Demographic trends

Age-dependency ratios are a measure of the age structure of the population. They provide information about the demographic shifts that have characterised OECD countries in the past and that are expected in the future.

OECD populations became older and will continue to become older in the coming decades. In 2015, on average across OECD countries, there were 28 persons aged 65 and over for every 100 persons aged 20 to 64; up from 18 in 1970 (Figure 4.13). Cross-country differences are large, varying from less than 15% in Mexico and Turkey, to over 35% in Finland, Italy, Greece and Portugal and to over 45% in Japan. By 2060, the average ratio is projected to double in the OECD area (to 57%) and to quadruple in Korea. By 2060, the old-age dependency ratio will almost reach 80% in Korea and Japan while remaining below 45% in Israel, Mexico, Turkey and the United States. This increase will contribute to higher public spending in health, long-term care and pensions.

Conversely, the youth-dependency ratio declined between 1970 and 2015. In 2015, there were 38 persons aged below 20 for every 100 persons aged 20 to 64 on average across OECD countries, down from 70% in 1970 (Figure 4.14). In 2015, the youth-dependency ratio ranged between 30% in Germany and Korea and 65% or more in Israel and Mexico. In most OECD countries, this ratio will stop declining, reaching an average level of 39% in 2060, except in Chile, Israel, Mexico and Turkey. Lower youth dependency means lower public spending in education and towards families. But overall, the declines are not large enough to offset higher spending towards the elderly.

In emerging economies, old-age dependency ratios are in general lower than in OECD countries, particularly in India, Indonesia, Saudi Arabia and South Africa. By contrast, youth dependency ratios are higher.

Figure 4.15 also presents the past, current and future shares of youth aged 15 to 29 – those in age to enter the labour market – as a percentage of the total population. On average, the share declined from 22% in 1970 to 19% in 2015, with strongest declines in the “ageing” countries Japan, Finland, Italy and Spain. The average ratio is forecasted to decline even further to 16% of the total population by 2060, with the strongest declines in countries that will become considerably older in the next decades, like Chile, Mexico, Korea and Turkey.

Definition and measurement

Age-dependency ratios relate the number of individuals who are likely to be “dependent” on the support of others for their daily living – elderly or youths – to the number of those individuals who are capable of providing such support.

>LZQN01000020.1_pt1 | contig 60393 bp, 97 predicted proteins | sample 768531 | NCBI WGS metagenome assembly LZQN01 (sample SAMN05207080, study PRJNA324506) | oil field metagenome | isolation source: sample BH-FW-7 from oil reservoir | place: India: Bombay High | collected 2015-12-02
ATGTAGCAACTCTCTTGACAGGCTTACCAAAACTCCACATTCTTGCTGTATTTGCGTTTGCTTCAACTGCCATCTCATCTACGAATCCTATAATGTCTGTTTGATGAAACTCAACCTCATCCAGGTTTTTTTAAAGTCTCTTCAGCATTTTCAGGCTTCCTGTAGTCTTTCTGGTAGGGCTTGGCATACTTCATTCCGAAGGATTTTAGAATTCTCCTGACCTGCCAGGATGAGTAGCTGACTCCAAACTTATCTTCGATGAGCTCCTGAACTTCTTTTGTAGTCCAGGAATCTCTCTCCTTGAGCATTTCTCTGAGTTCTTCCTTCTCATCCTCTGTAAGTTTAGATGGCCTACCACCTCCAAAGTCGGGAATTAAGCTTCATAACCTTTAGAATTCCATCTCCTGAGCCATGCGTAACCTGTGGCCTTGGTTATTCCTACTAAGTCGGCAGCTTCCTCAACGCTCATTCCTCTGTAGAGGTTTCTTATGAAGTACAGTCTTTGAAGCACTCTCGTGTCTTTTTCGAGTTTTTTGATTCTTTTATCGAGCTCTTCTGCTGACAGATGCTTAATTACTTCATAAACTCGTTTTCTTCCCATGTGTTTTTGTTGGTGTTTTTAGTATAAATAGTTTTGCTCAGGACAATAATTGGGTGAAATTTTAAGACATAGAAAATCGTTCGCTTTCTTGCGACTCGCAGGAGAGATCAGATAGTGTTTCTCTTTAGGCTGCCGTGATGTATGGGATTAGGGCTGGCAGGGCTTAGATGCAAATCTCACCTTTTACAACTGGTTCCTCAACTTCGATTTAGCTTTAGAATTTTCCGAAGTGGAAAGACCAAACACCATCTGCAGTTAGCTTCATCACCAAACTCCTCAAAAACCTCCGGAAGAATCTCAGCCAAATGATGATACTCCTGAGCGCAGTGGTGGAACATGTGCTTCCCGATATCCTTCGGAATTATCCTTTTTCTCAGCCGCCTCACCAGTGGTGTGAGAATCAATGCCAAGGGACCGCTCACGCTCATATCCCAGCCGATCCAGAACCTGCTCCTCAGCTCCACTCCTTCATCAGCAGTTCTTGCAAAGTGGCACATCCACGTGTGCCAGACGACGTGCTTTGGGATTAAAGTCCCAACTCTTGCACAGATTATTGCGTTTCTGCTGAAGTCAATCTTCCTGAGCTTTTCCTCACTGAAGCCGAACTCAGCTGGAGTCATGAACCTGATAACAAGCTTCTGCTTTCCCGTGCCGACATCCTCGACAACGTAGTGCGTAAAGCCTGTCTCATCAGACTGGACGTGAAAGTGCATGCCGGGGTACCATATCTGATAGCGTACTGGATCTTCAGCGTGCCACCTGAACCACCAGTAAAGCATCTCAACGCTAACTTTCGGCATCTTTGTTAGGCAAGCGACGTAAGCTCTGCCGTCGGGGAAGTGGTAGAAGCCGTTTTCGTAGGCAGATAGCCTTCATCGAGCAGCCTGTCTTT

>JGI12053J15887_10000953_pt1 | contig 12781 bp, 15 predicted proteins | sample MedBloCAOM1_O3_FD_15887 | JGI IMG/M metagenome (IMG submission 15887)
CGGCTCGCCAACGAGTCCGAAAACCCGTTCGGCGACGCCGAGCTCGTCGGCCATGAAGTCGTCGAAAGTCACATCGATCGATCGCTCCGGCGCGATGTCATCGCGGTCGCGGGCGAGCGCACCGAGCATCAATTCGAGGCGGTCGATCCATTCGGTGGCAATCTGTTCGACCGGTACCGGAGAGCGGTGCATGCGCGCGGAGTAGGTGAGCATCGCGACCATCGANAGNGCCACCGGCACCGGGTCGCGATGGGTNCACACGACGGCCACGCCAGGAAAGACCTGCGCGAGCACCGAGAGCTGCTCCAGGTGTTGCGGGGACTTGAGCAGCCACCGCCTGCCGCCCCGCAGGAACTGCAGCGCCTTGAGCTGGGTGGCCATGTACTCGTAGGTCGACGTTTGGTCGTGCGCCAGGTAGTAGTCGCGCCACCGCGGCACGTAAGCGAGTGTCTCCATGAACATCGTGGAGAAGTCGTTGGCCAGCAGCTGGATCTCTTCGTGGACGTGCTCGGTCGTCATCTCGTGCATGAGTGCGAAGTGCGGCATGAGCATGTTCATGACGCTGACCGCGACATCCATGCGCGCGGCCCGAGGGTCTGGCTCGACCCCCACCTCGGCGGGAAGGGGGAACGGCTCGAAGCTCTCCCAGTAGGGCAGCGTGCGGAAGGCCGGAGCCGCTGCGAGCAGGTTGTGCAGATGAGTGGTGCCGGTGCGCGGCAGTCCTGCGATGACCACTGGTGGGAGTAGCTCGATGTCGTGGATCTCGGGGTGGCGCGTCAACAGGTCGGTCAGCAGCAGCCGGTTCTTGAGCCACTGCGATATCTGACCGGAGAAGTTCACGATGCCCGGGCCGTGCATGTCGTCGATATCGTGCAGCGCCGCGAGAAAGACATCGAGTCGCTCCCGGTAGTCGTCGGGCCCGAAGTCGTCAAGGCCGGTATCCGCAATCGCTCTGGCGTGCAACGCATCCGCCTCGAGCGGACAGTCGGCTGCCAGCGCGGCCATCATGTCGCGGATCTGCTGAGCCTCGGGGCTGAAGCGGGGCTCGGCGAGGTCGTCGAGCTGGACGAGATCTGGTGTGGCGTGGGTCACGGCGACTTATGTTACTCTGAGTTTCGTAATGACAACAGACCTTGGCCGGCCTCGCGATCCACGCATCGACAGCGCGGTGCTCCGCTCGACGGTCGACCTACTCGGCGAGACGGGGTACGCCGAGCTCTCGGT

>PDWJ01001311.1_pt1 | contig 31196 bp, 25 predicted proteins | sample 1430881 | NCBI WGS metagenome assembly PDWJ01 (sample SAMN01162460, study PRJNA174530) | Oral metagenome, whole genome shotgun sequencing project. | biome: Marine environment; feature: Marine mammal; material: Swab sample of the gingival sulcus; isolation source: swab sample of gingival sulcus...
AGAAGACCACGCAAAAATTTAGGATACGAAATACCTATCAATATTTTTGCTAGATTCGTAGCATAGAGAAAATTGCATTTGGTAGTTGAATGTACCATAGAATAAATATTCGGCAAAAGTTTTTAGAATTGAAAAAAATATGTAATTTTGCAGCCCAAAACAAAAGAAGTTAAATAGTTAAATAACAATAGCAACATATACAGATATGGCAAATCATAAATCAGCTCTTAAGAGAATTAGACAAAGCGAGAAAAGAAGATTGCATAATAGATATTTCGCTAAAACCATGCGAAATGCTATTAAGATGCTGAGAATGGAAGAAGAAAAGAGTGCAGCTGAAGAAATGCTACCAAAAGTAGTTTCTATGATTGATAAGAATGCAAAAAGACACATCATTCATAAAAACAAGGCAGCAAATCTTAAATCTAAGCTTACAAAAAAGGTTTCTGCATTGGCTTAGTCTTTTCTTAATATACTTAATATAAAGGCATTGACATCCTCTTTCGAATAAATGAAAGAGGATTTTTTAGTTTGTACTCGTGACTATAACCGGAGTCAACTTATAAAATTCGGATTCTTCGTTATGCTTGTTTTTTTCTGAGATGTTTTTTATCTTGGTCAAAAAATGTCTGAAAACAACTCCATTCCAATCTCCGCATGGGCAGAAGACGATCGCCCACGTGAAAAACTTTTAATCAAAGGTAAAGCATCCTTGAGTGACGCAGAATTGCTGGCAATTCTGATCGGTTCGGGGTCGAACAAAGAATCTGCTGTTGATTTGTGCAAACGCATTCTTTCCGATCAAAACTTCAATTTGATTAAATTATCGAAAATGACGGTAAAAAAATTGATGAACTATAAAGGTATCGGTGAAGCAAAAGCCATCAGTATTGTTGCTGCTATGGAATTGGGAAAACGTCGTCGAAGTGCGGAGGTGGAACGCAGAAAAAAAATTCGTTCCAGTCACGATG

The old-age dependency ratio measures the number of individuals aged 65 and over as a percentage of the population aged 20 to 64. The youth dependency relates the number of individuals aged less than 20 to the population aged 20 to 64. An additional ratio is shown here: the share of youth aged 15-29 as a percentage of the total population.

Estimates prior to 2015 and projections for 2060 are drawn from the United Nations, World Population Prospects – 2017 Revision. Projections used here are based on the most recent “medium fertility variant” population projections, which for each country corresponds to the median of several thousand projected trajectories of each demographic component.

Further reading

Boulhol, H. and C. Geppert (2018), The effect of population ageing on pensions, VOX, CEPR Policy Portal, https://voxeu.org/article/effect-population-ageing-pensions.

OECD (2017), Pensions at a Glance 2017: OECD and G20 Indicators, OECD Publishing, Paris, http://dx.doi.org/10.1787/pension_glance-2017-en.

United Nations (2017), World Population Prospects: 2017 Revision, Washington, DC, http://esa.un.org/unpd/wpp.

4.13. The old-age dependency ratio will double in the next 45 years
Number of people of retirement age (65+) per 100 people of working-age (20-64), in 1970, 2015 and 2060
picture

Source: Calculations from United Nations, World Populations Prospects: 2017 Revisions.

 StatLink http://dx.doi.org/10.1787/888933938686

4.14. The strong decline in the youth dependency ratio has stopped
Number of young people (under 20) per 100 people of working-age (20-64), in 1970, 2015 and 2060
picture

Source: Calculations from United Nations, World Populations Prospects: 2017 Revisions.

 StatLink http://dx.doi.org/10.1787/888933938705

4.15. The share of youth in the total population declines in most countries
Number of young people (15-29) in total population, percentages, in 1970, 2015 and 2060
picture

Source: Calculations from United Nations, World Populations Prospects: 2017 Revisions.

 StatLink http://dx.doi.org/10.1787/888933938724

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